At the end of this year, my cousin Amelia gave birth to a beautiful baby girl. Yay for her and the little one!

My cousin has had a kind of a normal childhood, with the specification that she had to share all her toys with her two brothers, who continually nagged and annoyed her. She actually did not have that many toys as her parents were unskilled workers, making below average incomes. Today however, she is doing pretty well. She and her husband are both college graduates, with good jobs and nice paychecks. Put all together, an obsessive new parent that struggled for years to have a baby and forget his own childhood “traumas”, you will get an irrational adult that purchases useless stuff.

The situation with my cousin is not as isolated as one might think. Just look around at your neighbors, your friends, or regular people on the street or at the supermarket. Most of the girls will drag around a doll they do not care about, while most of the boys will smack around a car toy.

The children of the modern era no longer care for their belongings, because they get them so easily. They do not long for the toys, nor do they appreciate them. Why then do parents continue to buy these items? Well, mostly because they can; and because they didn’t get to have so many toys while they were growing up. The phrase Let my child have and enjoy the things I didn’t have as a child is spreading with an unbelievable rapidity.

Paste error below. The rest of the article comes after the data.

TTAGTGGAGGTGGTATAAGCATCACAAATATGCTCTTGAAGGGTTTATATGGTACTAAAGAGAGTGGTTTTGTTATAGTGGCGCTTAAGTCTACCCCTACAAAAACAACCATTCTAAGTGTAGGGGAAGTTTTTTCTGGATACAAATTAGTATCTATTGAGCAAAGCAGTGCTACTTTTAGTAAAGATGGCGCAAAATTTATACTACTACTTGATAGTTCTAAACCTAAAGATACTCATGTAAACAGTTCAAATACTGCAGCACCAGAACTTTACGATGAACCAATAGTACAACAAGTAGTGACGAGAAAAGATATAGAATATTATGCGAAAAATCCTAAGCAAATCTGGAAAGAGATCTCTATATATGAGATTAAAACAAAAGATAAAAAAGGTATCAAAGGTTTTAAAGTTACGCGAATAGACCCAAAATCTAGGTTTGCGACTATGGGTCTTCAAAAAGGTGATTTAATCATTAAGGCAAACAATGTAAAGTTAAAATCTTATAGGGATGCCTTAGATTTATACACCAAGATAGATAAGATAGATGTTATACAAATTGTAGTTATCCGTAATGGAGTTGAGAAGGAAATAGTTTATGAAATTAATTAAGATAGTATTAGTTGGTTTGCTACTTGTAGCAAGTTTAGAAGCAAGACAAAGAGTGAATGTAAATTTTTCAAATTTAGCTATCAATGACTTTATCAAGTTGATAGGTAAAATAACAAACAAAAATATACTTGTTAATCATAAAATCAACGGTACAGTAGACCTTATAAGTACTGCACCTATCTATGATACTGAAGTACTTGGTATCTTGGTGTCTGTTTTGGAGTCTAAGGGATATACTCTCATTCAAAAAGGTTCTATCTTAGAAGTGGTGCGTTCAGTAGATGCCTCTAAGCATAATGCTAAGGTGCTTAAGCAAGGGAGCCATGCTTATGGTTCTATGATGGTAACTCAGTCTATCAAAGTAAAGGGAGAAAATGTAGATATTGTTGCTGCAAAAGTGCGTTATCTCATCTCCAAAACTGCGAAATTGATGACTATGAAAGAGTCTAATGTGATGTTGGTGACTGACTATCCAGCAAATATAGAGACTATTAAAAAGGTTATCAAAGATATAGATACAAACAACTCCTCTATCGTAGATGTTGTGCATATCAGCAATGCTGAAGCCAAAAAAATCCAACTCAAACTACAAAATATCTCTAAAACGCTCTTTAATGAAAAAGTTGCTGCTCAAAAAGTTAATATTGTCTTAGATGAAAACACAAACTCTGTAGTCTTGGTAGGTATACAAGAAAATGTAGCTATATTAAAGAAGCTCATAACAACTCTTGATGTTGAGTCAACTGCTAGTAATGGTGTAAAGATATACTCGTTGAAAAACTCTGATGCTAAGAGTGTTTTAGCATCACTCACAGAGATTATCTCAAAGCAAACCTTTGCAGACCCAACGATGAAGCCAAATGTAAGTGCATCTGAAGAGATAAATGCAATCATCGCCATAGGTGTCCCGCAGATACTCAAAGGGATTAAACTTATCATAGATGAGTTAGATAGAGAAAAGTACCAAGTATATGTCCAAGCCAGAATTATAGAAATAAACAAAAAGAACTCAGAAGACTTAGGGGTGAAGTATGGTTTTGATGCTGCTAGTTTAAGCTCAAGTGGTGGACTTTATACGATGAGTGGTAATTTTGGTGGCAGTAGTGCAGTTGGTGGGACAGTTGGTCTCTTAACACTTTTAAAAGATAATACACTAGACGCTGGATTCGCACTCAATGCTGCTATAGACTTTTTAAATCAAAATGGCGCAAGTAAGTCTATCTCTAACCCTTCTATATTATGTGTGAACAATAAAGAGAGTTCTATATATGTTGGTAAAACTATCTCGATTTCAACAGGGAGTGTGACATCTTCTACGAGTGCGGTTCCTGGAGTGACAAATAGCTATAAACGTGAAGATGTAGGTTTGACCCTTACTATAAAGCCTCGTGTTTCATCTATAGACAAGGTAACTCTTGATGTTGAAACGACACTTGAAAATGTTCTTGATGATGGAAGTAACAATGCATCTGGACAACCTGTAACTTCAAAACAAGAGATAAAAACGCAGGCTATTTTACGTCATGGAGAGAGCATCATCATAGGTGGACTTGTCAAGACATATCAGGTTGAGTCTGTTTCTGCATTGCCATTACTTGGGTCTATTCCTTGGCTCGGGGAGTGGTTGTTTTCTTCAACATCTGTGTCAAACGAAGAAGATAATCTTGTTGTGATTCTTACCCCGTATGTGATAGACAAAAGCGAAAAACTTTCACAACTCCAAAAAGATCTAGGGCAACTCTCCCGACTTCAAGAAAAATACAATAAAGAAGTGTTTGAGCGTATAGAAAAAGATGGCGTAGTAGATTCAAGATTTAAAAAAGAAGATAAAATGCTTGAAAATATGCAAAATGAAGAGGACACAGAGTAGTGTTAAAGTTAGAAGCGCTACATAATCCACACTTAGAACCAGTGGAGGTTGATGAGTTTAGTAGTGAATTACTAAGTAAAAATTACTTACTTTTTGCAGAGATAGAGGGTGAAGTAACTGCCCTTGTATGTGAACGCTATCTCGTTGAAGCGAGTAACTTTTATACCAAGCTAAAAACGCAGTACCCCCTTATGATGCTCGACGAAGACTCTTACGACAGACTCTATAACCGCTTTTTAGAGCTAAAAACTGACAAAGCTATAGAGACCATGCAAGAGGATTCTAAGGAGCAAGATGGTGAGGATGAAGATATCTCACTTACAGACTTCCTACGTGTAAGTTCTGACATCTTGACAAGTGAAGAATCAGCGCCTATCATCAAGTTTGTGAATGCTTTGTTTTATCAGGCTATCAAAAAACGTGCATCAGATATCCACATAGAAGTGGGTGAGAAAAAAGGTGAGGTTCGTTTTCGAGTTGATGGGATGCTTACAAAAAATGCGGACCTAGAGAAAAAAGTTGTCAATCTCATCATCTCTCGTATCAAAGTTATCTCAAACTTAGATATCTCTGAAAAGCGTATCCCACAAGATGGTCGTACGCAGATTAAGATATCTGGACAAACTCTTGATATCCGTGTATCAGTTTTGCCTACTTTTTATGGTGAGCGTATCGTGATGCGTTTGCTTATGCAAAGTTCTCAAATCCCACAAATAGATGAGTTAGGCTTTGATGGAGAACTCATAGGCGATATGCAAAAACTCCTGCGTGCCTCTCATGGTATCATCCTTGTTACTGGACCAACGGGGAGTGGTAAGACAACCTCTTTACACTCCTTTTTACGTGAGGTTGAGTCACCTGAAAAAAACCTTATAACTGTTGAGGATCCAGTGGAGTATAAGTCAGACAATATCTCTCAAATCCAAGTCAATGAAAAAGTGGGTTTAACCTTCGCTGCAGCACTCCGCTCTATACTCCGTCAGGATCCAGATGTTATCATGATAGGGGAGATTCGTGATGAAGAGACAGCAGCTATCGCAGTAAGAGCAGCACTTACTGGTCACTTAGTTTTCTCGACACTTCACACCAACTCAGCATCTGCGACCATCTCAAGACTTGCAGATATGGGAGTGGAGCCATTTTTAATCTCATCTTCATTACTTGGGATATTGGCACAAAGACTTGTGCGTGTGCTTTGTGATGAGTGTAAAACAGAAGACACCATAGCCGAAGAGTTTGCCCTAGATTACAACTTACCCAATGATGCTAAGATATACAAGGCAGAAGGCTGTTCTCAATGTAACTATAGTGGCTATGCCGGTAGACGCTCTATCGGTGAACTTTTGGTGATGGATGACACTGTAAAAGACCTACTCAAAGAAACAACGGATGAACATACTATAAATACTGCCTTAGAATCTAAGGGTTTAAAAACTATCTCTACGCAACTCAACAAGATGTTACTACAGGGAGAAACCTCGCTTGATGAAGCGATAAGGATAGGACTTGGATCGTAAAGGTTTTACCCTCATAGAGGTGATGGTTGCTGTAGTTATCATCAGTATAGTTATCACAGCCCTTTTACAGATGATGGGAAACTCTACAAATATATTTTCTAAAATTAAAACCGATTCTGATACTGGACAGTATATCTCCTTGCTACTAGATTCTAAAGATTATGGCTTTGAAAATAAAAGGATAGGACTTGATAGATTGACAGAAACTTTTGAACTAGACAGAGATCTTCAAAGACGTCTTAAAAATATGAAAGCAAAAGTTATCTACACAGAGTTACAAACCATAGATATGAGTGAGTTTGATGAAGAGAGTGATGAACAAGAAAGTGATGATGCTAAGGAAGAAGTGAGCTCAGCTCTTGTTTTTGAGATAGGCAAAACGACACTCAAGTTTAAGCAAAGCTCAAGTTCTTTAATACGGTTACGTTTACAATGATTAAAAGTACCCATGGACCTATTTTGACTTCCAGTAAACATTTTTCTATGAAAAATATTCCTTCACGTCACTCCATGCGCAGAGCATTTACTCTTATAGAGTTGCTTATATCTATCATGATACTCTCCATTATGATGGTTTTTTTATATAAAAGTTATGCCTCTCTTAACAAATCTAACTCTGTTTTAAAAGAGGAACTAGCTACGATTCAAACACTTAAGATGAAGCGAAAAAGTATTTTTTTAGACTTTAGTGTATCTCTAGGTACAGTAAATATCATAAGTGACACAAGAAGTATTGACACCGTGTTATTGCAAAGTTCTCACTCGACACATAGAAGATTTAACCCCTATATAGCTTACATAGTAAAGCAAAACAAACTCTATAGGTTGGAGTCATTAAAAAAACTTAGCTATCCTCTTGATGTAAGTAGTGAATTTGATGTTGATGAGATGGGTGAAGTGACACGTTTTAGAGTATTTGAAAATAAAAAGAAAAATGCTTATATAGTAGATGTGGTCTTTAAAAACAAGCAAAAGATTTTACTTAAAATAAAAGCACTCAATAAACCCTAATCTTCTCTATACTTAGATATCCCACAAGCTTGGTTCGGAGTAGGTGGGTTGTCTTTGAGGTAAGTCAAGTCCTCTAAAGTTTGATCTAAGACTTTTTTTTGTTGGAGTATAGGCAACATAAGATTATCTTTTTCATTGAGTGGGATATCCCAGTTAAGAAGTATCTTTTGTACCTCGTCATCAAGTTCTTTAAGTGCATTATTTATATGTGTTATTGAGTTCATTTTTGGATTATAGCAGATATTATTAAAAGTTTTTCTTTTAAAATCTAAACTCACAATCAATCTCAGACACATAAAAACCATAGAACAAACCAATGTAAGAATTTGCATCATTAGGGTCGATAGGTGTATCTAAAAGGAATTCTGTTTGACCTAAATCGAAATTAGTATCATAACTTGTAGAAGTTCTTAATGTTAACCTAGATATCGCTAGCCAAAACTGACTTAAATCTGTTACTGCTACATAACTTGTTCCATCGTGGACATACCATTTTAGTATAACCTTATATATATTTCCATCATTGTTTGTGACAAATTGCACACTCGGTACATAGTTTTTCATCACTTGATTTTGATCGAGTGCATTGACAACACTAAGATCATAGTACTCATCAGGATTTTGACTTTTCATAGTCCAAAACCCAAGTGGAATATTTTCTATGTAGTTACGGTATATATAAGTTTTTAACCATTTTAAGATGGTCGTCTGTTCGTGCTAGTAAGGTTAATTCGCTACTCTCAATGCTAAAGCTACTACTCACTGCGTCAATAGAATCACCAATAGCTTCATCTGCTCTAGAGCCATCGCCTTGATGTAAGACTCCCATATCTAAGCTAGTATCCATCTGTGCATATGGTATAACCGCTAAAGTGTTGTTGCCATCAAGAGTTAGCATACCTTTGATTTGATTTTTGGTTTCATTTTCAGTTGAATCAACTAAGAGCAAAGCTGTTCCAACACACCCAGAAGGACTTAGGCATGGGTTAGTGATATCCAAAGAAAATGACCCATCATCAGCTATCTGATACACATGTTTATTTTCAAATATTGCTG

However, the result is not a child who plays with the toy, but a child who is overwhelmed by material possessions; takes them for granted and gets a distorted sense of the value of money. I do not even mention the damage so much waste does to the natural environment!

So, to recap, too many toys are bad for the healthy development of the child, his future integration within the society and the stability of the natural environment. Nobody says that the parent should not get their children toys and the stuff they need, but it would be useful to reduce the number and frequency of purchases for things of not immediate necessity. This brings me to the point I’m trying to make relative to babies – babies do not care for stuff. All they need is love and support, not a fancy toy.

Babies don’t even recognize what a toy is. And believe me, I have tried it on my niece. It was all the same to her if I played with a fancy toy, or with a cheap bag. (For people who do not know, young babies cannot play by themselves, so they need the adult to pick up the toy, roll it around, make noises or other stuff to draw the attention of the babies and entertain them). As I was saying, it was all the same to the baby if I showed her an expensive toy, of the many she had, or if I played with a colored and noisy bag. I could even say that the bag was better in getting her attention.

You can virtually use anything to play with your baby. It must however be colorful, as young babies do not distinguish colors. It is also useful if the item can make some noise, of any kind, but it is imperative for it to be safe, such as no sharp edges or no small components. Aside the bag, examples that can be included in the approved category include a pillow, a piece of clothing, a sponge and so on.